When computers replace paper, patient mortality rates drop 15% during hospitalization, among other metrics, according to a study of 41 Texas hospitals by Baltimore-based Johns Hopkins School of Medicine researchers published in the Archives of Internal Medicine.
The researchers divided hospital clinical information technology systems into four categories: medical notes and records, test results, order entry and clinical decision support. Physicians from the 41 hospitals ranked them in each of the four categories and researchers examined the relationship between those rankings and the rates of inpatient death, complications, costs and length of stay for 167,233 patientsall older than age 50who were admitted to the participating hospitals in 2005 and 2006.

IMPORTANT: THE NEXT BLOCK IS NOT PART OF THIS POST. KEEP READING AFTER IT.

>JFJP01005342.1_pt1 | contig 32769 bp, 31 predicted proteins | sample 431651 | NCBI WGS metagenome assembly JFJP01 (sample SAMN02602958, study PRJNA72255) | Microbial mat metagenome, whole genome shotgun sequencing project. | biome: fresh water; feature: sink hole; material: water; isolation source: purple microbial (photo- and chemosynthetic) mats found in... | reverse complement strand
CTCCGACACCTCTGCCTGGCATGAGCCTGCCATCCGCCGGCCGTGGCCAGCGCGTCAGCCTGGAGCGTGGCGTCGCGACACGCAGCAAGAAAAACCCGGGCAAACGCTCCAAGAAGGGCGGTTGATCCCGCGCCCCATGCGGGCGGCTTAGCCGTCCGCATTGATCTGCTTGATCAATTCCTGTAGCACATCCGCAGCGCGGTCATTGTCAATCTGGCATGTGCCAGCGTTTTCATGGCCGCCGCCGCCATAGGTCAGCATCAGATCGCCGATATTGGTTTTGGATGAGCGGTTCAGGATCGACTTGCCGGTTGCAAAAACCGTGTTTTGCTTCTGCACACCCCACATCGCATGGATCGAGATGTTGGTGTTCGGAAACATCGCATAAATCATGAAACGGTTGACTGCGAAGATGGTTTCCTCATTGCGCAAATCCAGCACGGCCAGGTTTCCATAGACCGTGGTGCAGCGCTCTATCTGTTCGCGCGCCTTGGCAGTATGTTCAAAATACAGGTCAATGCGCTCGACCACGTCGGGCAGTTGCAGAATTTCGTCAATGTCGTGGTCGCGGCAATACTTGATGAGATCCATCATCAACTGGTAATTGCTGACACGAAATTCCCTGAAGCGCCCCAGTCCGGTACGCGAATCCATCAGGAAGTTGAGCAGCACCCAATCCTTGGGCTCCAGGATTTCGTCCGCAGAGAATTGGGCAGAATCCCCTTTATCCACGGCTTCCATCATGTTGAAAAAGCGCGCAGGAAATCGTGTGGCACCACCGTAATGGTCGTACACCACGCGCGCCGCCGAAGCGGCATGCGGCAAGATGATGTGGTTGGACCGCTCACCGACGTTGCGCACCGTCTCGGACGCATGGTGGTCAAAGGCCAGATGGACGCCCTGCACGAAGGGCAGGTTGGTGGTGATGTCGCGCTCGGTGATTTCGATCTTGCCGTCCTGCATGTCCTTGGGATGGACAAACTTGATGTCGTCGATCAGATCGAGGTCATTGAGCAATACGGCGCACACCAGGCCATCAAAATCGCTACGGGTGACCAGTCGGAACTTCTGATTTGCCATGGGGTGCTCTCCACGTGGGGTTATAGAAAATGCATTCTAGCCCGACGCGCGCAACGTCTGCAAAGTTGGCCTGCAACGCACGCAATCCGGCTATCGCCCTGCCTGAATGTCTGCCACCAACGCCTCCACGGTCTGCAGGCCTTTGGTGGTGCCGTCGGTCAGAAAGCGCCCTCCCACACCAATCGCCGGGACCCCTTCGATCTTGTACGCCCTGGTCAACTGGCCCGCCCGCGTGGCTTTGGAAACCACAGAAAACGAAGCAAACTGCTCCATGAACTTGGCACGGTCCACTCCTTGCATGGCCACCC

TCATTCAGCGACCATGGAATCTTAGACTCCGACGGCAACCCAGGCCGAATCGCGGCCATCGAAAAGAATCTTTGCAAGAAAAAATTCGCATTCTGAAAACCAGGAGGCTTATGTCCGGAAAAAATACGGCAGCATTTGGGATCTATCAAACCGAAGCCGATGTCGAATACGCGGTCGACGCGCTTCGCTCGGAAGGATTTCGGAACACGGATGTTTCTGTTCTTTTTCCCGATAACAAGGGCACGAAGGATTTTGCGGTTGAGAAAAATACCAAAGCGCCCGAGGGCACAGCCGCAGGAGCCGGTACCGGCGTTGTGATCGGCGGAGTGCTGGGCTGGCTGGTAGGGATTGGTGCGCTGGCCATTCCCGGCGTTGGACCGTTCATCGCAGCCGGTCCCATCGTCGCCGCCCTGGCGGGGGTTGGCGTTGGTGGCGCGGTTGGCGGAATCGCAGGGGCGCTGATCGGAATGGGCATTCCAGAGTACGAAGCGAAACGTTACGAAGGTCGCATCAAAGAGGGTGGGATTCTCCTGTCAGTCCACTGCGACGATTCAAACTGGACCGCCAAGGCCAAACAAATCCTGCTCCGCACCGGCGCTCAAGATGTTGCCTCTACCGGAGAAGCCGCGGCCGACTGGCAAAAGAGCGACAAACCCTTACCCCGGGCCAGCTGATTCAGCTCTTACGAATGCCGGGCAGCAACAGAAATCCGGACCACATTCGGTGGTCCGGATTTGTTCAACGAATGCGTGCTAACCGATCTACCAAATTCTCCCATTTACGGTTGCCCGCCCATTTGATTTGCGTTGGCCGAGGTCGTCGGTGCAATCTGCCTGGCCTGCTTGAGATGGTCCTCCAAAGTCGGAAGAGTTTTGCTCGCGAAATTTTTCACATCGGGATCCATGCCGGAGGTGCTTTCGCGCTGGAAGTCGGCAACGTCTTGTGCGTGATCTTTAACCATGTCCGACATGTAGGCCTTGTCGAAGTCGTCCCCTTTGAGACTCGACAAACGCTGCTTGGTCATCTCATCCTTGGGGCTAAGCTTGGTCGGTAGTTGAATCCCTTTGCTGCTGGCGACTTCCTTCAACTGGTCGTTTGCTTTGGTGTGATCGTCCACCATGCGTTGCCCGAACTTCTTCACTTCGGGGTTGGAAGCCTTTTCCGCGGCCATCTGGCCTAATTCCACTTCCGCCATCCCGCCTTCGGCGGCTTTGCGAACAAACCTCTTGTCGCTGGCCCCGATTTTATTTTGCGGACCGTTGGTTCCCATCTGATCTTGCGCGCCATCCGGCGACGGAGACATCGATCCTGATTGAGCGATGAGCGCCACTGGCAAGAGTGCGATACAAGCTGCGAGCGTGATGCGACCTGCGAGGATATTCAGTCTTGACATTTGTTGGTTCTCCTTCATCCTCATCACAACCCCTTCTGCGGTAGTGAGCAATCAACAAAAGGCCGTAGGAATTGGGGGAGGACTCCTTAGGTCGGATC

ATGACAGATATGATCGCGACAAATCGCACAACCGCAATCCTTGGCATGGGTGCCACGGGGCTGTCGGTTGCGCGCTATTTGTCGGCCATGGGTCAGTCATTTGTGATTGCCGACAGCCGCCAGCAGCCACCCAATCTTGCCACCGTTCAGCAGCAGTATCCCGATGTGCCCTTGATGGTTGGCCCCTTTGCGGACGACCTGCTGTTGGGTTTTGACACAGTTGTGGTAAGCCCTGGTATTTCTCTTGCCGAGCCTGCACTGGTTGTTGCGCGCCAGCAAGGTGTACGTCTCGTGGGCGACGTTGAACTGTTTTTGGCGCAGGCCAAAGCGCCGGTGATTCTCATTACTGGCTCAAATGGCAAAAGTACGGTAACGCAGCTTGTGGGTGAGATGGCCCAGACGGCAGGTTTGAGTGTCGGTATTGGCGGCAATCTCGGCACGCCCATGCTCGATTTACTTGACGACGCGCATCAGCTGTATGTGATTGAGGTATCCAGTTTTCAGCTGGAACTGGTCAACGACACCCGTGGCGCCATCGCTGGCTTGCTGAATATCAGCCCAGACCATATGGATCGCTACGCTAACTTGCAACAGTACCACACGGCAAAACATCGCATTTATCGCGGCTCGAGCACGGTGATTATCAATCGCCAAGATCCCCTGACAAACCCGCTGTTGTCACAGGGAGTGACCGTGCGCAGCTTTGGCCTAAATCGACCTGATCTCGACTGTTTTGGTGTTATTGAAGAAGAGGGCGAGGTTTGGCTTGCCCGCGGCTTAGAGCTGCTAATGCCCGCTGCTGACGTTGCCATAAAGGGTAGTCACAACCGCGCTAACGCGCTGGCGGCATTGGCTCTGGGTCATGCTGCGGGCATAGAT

In addition to lower overall mortality rates, hospitals with higher scores for computerized order-entry systems posted 55% lower odds of death for patients undergoing surgery for coronary artery bypass grafts and 9% lower odds of death for patients with myocardial infarction.
Higher scores for computerized order entry were associated with lower average costs per admission and 16% lower odds of developing complications across all reasons for admission. The New York-based Commonwealth Fund funded the study.